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Jpn J Radiol. 2011 Aug;29(7):466-74. doi: 10.1007/s11604-011-0583-9. Epub 2011 Sep 1.

High-resolution magnetic resonance imaging of rotator cuff tears using a microscopy coil: noninvasive detection without intraarticular contrast material.

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Department of Diagnostic Radiology, Tohoku University Graduate School of Medicine, 1-1 Seiryo-machi, Aoba-ku, Sendai 981-8574, Japan.



The aim of this study was to evaluate the feasibility of high-resolution magnetic resonance imaging (MRI) using a microscopy coil for the diagnosis of rotator cuff tears by comparing the method to conventional MRI and MRI arthrography.


A total of 68 shoulders were prospectively studied using a 1.5-T MRI unit. Conventional MRI scans were obtained with a surface coil and high-resolution MRI scans with a microscopy coil. MRI arthrography was performed in 28 shoulders using a surface coil. MRI evaluation of tears of rotator cuff tendons was compared with arthroscopic findings and surgical results.


The surgery revealed 40 full-thickness tears, 13 partial-thickness tears, and 15 intact cuffs. In all, 35 (88%) full-thickness tears were correctly diagnosed on conventional MRI and 40 (100%) on high-resolution MRI. MR arthrography delineated 11 of 12 (92%) full-thickness tears. Altogether, 5 (38%) of the partial-thickness tears were detected on conventional MRI, and 12 (92%) were clearly demonstrated on high-resolution MRI. MRI arthrography depicted three (60%) of five partial-thickness tears. High-resolution MRI showed higher sensitivity than conventional MRI (P < 0.05) and had values equivalent to those of MRI arthrography for diagnosing partial-thickness tears.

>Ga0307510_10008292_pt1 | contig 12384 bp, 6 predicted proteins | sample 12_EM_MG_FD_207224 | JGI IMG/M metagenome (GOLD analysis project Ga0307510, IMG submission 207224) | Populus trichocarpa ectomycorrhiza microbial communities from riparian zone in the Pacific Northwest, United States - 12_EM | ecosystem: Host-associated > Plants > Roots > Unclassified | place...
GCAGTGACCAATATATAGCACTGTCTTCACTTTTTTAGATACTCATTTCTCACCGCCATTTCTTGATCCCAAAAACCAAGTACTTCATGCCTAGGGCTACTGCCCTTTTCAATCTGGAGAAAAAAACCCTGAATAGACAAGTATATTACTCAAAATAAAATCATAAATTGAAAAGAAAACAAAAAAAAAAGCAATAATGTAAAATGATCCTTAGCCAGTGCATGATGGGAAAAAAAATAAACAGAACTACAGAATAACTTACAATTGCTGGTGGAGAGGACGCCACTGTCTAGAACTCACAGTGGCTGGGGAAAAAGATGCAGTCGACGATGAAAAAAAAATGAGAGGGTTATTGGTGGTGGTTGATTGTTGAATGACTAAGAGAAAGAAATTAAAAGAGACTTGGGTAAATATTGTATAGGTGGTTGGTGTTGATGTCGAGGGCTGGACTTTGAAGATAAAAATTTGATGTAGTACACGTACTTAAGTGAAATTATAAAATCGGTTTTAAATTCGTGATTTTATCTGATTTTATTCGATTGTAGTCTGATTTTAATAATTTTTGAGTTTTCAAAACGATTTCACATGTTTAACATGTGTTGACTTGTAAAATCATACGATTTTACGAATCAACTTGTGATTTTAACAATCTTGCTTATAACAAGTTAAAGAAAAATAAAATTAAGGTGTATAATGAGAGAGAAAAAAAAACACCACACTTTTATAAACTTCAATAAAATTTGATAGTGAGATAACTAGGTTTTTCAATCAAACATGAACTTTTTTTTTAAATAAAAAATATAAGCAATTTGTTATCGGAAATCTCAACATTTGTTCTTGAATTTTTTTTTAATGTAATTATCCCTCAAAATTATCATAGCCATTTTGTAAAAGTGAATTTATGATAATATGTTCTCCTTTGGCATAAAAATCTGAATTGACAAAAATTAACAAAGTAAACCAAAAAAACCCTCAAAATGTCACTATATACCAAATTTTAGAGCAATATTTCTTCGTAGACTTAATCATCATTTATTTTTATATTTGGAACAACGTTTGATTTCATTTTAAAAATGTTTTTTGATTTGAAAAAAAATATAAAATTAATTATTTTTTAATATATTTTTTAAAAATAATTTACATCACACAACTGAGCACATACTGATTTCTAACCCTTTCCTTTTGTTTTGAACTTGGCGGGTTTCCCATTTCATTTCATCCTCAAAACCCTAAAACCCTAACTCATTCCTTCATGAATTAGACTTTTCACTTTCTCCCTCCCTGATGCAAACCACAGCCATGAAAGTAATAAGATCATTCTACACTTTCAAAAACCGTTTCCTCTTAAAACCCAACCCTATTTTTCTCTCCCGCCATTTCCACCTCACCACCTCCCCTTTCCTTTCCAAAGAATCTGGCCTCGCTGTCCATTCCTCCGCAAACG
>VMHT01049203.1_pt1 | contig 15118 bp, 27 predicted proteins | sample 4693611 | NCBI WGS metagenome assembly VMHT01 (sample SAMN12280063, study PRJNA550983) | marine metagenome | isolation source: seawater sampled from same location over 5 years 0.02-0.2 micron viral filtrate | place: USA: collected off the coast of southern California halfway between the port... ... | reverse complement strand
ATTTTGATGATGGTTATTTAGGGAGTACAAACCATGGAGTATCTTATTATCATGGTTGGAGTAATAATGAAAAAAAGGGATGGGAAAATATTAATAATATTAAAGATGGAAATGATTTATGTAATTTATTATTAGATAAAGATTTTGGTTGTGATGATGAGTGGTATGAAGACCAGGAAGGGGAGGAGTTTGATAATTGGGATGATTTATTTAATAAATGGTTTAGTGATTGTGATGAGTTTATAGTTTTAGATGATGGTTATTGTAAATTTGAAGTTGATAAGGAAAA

High-resolution MRI with a microscopy coil is a feasible, noninvasive technique for diagnosing rotator cuff tears.

[Indexed for MEDLINE]

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